This is Part I in a four-part series. Part I examines the follow-up agreement to the Kyoto Protocol. Part II will examine the REDD+ agreement. Part III will examine financial assistance. And Part IV will examine technology transfers and adaptation.
CANCÚN, Mexico -- Observers and participants at December's climate change summit in Cancún, Mexico, routinely identified a follow-up agreement to the Kyoto Protocol as one area where progress was essential. The odds of reaching one were not promising. With just one year left on the Kyoto treaty, and Japan firm in its stance that it will not permit an extension beyond the 2012 expiration, there was not a lot of room for maneuver to get an agreement on the table at Cancún.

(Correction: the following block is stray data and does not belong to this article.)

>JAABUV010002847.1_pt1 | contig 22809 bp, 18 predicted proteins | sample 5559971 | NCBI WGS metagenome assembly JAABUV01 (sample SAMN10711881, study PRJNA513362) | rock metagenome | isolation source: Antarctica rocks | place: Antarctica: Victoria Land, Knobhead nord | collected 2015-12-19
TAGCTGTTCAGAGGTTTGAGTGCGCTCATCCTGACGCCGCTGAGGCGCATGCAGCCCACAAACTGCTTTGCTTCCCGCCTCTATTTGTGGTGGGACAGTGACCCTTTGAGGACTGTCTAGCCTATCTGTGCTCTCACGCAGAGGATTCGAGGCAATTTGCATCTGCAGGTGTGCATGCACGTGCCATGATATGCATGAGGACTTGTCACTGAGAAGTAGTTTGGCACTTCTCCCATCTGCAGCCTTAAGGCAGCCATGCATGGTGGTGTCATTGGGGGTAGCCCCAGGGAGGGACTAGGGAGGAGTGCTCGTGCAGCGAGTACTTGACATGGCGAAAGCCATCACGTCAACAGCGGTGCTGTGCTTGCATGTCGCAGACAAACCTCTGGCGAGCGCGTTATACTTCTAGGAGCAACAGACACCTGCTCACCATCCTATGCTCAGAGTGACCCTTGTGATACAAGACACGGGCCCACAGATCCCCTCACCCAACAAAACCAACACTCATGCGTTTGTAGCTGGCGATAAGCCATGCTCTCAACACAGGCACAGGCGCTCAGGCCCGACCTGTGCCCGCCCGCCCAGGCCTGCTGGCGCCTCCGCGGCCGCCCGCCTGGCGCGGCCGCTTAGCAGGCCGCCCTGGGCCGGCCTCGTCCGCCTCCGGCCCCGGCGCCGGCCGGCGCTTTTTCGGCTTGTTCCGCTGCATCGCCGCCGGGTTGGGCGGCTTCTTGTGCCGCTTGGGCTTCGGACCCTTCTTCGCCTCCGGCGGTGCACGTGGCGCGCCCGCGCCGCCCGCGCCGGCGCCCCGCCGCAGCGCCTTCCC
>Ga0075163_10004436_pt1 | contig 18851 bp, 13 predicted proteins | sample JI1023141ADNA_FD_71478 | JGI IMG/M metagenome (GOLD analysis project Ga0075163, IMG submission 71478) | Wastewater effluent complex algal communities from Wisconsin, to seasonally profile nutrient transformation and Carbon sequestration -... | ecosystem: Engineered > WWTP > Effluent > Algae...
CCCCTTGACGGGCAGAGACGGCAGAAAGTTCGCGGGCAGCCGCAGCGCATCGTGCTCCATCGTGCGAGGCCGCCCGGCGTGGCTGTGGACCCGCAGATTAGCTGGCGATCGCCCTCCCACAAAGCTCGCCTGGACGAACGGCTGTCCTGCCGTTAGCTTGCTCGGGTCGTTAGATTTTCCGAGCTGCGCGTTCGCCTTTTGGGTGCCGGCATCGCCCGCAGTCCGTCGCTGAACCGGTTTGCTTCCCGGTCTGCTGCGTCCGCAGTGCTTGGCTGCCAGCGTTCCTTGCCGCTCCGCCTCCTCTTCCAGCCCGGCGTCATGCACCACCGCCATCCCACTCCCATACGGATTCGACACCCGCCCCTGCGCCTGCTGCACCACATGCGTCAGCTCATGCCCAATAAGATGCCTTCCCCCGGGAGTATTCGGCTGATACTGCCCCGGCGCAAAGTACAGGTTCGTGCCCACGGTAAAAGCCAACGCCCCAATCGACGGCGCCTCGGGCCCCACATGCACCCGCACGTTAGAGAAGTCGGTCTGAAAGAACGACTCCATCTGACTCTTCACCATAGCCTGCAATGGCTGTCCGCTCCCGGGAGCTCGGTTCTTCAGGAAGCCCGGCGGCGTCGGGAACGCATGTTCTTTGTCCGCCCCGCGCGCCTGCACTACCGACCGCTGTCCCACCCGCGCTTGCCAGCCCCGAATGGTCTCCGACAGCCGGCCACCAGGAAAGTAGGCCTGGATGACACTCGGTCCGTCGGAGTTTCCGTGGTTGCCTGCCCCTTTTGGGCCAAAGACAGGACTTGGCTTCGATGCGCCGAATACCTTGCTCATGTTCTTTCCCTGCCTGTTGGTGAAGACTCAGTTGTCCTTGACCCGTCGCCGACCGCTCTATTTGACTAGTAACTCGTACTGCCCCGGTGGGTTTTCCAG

But allowing the Kyoto Protocol to lapse would remove the only legal constraint keeping the world's major emitters in check, potentially tipping the already fragile climate to the breaking point. That threat kept a Kyoto follow-up deal firmly on the table at this year's talks. As a result, watchdog groups that have usually been critical of global efforts to address climate change offered surprisingly upbeat assessments to describe Cancún's outcome. Their optimism, however, should be measured.